But the best part was saved for last. Valverde appeared poised to take his second stage win of the Tour, Caisse d'Epargne setting up their leader perfectly throughout the climb to finish off his adversaries. Evans, too, looked on form and his Silence-Lotto team had his well-positioned to spring for victory as well. However, it was the less-heralded Ricco who got the jump on the two prohibitive favorites with 250 meters remaining. Both responded, but neither could catch the Italian mountain goat as Ricco soloed in a second ahead for the victory. Now his focus must be decided: Does he want to go for more stage wins, or should he start thinking of himself as a potential threat for the overall? Only time will tell...
Results - Stage 6
- Riccardo Ricco (ITA) Saunier Duval -- 4.57.52 (39.38 km/h)
- Alejandro Valverde (ESP) Caisse d'Epargne -- +0.01
- Cadel Evans (AUS) Silence-Lotto
- Frank Schleck (LUX) Team CSC -- +0.04
- Kim Kirchen (LUX) Columbia
- Roman Kreuziger (CZE) Liquigas -- +0.07
- Moises Duenas (ESP) Barloworld
- Carlos Sastre (ESP) Team CSC
- Denis Menchov (RUS) Rabobank
- Leonardo Piepoli (ITA) Saunier Duval -- all s.t.
- Kim Kirchen (LUX) Columbia -- 24.30.41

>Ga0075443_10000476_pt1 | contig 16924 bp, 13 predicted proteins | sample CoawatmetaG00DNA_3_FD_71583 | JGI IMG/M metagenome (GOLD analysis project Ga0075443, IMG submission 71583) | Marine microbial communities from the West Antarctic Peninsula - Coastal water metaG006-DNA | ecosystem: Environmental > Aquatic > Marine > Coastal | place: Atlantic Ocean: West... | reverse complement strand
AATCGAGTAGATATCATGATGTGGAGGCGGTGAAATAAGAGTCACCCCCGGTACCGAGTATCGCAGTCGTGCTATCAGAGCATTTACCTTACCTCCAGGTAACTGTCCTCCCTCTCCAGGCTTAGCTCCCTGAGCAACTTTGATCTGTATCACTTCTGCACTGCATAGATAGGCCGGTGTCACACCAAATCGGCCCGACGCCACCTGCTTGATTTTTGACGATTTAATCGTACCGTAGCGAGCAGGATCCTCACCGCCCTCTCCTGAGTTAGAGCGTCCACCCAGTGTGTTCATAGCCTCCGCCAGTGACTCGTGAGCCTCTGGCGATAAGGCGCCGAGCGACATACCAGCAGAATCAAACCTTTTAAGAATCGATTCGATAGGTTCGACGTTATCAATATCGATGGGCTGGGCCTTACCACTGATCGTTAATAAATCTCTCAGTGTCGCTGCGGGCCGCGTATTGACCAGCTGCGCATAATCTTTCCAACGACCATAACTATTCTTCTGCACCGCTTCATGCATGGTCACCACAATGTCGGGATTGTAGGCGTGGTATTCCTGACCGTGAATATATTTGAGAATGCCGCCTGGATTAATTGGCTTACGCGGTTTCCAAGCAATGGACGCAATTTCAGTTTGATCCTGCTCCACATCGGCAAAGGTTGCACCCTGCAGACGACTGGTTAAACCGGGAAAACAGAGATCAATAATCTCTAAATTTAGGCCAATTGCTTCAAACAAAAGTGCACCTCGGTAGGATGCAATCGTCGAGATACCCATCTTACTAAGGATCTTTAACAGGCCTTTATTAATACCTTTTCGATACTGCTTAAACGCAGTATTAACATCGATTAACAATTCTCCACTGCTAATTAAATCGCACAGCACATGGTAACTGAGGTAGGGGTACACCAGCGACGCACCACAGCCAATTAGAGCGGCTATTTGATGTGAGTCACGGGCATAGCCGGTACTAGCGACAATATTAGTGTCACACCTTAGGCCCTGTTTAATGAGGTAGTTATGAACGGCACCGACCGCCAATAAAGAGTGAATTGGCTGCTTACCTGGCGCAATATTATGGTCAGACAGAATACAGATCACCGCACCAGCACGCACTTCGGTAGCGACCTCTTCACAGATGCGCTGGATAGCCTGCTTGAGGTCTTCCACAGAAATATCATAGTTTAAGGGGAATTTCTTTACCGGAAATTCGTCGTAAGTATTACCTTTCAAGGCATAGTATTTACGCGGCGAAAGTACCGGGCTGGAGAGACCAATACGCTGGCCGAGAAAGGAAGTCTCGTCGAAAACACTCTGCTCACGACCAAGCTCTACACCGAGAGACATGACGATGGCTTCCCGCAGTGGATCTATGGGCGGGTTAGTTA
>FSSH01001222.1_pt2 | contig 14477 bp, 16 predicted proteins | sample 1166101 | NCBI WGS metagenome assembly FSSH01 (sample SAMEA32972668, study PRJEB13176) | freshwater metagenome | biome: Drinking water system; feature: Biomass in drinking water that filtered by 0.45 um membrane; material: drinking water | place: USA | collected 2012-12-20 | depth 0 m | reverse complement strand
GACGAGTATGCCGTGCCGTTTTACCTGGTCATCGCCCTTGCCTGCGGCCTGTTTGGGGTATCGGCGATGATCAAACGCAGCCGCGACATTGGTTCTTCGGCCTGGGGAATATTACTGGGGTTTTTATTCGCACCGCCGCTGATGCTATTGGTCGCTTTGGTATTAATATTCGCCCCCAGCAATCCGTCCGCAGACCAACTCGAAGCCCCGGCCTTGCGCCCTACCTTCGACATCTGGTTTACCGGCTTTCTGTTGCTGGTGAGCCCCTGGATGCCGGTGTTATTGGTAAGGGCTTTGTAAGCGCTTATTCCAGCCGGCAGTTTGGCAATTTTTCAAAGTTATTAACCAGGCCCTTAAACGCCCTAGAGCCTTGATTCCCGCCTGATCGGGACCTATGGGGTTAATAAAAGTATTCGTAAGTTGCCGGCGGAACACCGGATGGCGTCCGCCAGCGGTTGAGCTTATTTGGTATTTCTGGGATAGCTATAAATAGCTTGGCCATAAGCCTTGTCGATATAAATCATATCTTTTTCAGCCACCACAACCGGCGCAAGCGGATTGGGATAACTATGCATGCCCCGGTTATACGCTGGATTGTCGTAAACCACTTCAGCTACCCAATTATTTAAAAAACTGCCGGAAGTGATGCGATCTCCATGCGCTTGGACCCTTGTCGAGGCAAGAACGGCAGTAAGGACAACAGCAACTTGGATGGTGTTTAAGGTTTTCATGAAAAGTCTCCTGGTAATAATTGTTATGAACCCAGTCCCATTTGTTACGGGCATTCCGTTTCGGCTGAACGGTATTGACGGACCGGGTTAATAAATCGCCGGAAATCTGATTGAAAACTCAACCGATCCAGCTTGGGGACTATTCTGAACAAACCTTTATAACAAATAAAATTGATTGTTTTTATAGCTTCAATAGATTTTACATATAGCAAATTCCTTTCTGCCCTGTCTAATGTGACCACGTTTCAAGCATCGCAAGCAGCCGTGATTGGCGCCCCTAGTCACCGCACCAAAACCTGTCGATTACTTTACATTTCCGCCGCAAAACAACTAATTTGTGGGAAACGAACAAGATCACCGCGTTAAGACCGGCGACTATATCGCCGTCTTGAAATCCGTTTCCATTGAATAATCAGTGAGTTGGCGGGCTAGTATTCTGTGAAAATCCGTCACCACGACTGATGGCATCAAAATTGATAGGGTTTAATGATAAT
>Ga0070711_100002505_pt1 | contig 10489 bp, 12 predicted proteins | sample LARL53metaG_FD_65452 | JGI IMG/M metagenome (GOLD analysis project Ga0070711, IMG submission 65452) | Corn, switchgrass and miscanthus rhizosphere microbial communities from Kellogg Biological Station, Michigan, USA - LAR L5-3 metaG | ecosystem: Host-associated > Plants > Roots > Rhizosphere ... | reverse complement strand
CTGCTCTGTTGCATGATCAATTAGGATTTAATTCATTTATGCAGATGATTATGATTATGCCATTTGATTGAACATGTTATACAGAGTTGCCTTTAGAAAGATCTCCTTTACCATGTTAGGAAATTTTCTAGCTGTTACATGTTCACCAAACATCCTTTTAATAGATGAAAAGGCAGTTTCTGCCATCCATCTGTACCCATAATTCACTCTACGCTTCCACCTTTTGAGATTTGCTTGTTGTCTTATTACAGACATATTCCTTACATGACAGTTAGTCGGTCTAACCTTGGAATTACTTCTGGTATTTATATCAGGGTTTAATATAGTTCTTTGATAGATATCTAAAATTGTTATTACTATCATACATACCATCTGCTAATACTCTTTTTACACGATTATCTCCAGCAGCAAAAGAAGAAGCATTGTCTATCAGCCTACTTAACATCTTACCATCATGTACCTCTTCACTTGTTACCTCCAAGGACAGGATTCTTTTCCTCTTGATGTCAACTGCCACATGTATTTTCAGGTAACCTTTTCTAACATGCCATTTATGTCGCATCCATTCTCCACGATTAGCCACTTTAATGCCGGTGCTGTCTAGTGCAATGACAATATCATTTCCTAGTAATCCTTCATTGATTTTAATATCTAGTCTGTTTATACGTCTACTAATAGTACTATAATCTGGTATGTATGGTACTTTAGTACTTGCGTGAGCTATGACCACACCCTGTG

- Cadel Evans (AUS) Silence-Lotto -- +0.06
- Stefan Schumacher (GER) Gerolsteiner -- +0.16
- Christian Vande Velde (USA) Garmin-Chipotle -- +0.44
- David Millar (GBR) Garmin-Chipotle -- +0.47
- Thomas Lovkvist (SWE) Columbia -- +0.54
- Denis Menchov (RUS) Rabobank -- +1.03
- Alejandro Valverde (ESP) Caisse d'Epargne -- +1.12
- Stijn Devolder (BEL) Quick Step -- +1.21
- Oscar Pereiro (ESP) Caisse d'Epargne -- s.t.
- Kim Kirchen (LUX) Columbia -- 97 pts
- Thor Hushovd (NOR) Credit Agricole -- 88
- Oscar Freire (ESP) Rabobank -- 85
- Erik Zabel (GER) Milram -- 72
- Alejandro Valverde (ESP) Caisse d'Epargne -- 71
- Robert Hunter (RSA) Barloworld -- 60
- Cadel Evans (AUS) Silence-Lotto -- 53
- Mark Cavendish (GBR) Columbia -- 51
- Romain Feillu (FRA) Agritubel -- 49
- Robbie McEwen (AUS) Silence-Lotto -- 49
KING OF THE MOUNTAINS
- Sylvain Chavanel (FRA) Cofidis -- 27 pts
- Thomas Voeckler (FRA) Bouygues Telecom -- 27
- Riccardo Ricco (ITA) Saunier Duval-Scott -- 20
- Alejandro Valverde (ESP) Caisse d'Epargne -- 18
- Cadel Evans (AUS) Silence-Lotto -- 16
- Frank Schleck (LUX) Team CSC -- 14
- Kim Kirchen (LUX) Columbia -- 12
- Freddy Bichot (FRA) Agritubel -- 12
- Roman Kreuziger (CZE) Liquigas -- 10
- Bjorn Schroder (GER) Milram -- 9
BEST YOUNG RIDER
- Thomas Lovkvist (SWE) Columbia -- 14.05.28
- Maxime Monfort (BEL) Cofidis -- +0.46
- Andy Schleck (LUX) Team CSC -- +1.04
- Roman Kreuziger (CZE) Liquigas -- +1.36
- Vincenzo Nibali (ITA Liquigas -- +2.07
- Iouri Trofimov (RUS) Bouygues Telecom -- +2.20
- Riccardo Ricco (ITA) Saunier Duval -- +2.58
- John-Lee Augustyn (RSA) Barloworld -- +4.00
- Eduardo Gonzalo (ESP) Agritubel -- 6.03
- Remy Di Gregorio (FRA) Francaise des Jeux -- 9.48